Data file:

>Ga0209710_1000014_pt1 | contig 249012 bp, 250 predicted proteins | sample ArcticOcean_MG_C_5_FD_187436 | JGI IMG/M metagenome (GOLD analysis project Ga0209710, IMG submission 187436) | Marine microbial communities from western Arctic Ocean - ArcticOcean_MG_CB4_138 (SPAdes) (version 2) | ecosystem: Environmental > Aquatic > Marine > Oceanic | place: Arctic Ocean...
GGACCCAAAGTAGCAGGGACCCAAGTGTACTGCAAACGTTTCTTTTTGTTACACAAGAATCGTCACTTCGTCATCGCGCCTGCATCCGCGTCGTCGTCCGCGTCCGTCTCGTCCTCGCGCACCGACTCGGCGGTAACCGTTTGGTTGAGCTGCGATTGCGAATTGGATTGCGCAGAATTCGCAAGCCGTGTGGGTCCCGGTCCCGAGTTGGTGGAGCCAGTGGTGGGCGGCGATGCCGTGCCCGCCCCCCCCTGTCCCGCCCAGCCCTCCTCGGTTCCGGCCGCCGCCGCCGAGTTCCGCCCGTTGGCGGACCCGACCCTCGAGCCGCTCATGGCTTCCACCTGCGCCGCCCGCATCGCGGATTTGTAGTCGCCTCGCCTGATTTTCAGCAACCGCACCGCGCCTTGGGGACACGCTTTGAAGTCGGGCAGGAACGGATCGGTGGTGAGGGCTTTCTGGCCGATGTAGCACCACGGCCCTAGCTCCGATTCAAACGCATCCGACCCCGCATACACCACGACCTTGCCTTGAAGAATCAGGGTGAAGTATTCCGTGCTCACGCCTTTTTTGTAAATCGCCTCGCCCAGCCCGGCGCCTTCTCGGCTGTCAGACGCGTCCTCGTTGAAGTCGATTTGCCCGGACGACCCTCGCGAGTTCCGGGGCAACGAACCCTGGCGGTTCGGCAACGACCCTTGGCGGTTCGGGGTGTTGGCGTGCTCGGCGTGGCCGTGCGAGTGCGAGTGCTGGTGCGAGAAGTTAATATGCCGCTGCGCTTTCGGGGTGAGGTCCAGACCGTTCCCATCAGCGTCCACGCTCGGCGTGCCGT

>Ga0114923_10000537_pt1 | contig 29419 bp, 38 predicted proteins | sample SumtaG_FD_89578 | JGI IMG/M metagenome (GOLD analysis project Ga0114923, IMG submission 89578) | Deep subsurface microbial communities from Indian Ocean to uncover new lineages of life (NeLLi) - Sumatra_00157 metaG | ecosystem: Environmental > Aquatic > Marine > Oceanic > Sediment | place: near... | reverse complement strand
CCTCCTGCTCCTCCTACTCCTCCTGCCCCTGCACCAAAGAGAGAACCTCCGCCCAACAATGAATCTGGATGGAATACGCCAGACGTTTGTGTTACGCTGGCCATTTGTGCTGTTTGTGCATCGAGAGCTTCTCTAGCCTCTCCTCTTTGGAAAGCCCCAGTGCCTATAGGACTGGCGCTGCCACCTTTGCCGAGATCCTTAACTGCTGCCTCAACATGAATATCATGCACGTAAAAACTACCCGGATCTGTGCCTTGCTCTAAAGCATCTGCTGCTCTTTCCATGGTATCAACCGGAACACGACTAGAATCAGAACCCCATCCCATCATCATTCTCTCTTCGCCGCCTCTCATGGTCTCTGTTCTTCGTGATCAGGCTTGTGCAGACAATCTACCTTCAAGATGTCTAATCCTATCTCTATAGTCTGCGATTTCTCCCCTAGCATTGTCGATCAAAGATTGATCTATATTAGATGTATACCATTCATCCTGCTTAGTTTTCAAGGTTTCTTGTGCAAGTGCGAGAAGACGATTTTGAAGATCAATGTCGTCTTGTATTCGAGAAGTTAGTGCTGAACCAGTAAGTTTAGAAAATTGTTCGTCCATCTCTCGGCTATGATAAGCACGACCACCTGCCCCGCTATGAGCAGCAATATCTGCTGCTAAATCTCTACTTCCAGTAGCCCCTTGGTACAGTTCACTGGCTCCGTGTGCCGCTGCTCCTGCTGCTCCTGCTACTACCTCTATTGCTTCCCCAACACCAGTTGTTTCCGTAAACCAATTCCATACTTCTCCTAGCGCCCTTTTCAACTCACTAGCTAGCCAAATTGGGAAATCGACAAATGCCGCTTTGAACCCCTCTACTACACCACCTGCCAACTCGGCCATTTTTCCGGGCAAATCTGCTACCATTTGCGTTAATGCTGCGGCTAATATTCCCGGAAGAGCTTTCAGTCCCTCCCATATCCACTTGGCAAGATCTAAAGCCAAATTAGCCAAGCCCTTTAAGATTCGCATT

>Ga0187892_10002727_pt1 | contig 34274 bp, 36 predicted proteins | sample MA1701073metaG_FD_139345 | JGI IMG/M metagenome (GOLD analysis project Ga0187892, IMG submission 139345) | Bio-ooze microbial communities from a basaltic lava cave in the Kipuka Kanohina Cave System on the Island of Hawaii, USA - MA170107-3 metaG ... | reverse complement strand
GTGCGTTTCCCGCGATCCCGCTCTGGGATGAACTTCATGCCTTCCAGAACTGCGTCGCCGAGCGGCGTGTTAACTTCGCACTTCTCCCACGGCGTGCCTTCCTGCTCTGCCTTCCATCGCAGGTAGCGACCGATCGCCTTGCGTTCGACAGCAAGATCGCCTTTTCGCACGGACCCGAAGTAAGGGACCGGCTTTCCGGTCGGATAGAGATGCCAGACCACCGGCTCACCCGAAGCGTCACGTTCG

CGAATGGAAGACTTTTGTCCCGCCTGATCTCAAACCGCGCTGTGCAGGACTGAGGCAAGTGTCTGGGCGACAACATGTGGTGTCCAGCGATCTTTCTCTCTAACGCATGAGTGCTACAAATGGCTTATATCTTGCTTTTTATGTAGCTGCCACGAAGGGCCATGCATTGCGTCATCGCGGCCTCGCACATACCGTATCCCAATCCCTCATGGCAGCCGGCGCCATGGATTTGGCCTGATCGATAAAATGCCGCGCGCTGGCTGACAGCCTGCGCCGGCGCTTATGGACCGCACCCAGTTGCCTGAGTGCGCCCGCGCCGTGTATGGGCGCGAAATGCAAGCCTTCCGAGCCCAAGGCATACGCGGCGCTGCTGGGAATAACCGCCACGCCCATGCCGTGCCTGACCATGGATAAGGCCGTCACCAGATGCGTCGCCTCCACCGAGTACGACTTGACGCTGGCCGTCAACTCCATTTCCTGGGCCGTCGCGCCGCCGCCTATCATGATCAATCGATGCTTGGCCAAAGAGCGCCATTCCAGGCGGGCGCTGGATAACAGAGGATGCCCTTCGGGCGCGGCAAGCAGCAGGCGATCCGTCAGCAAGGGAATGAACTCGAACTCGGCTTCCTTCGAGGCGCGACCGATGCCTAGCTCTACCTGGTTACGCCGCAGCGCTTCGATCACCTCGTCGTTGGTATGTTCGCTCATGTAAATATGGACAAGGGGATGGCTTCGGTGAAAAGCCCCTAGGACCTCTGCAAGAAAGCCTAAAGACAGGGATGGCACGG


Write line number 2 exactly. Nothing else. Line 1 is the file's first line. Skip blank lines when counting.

GGACCCAAAGTAGCAGGGACCCAAGTGTACTGCAAACGTTTCTTTTTGTTACACAAGAATCGTCACTTCGTCATCGCGCCTGCATCCGCGTCGTCGTCCGCGTCCGTCTCGTCCTCGCGCACCGACTCGGCGGTAACCGTTTGGTTGAGCTGCGATTGCGAATTGGATTGCGCAGAATTCGCAAGCCGTGTGGGTCCCGGTCCCGAGTTGGTGGAGCCAGTGGTGGGCGGCGATGCCGTGCCCGCCCCCCCCTGTCCCGCCCAGCCCTCCTCGGTTCCGGCCGCCGCCGCCGAGTTCCGCCCGTTGGCGGACCCGACCCTCGAGCCGCTCATGGCTTCCACCTGCGCCGCCCGCATCGCGGATTTGTAGTCGCCTCGCCTGATTTTCAGCAACCGCACCGCGCCTTGGGGACACGCTTTGAAGTCGGGCAGGAACGGATCGGTGGTGAGGGCTTTCTGGCCGATGTAGCACCACGGCCCTAGCTCCGATTCAAACGCATCCGACCCCGCATACACCACGACCTTGCCTTGAAGAATCAGGGTGAAGTATTCCGTGCTCACGCCTTTTTTGTAAATCGCCTCGCCCAGCCCGGCGCCTTCTCGGCTGTCAGACGCGTCCTCGTTGAAGTCGATTTGCCCGGACGACCCTCGCGAGTTCCGGGGCAACGAACCCTGGCGGTTCGGCAACGACCCTTGGCGGTTCGGGGTGTTGGCGTGCTCGGCGTGGCCGTGCGAGTGCGAGTGCTGGTGCGAGAAGTTAATATGCCGCTGCGCTTTCGGGGTGAGGTCCAGACCGTTCCCATCAGCGTCCACGCTCGGCGTGCCGT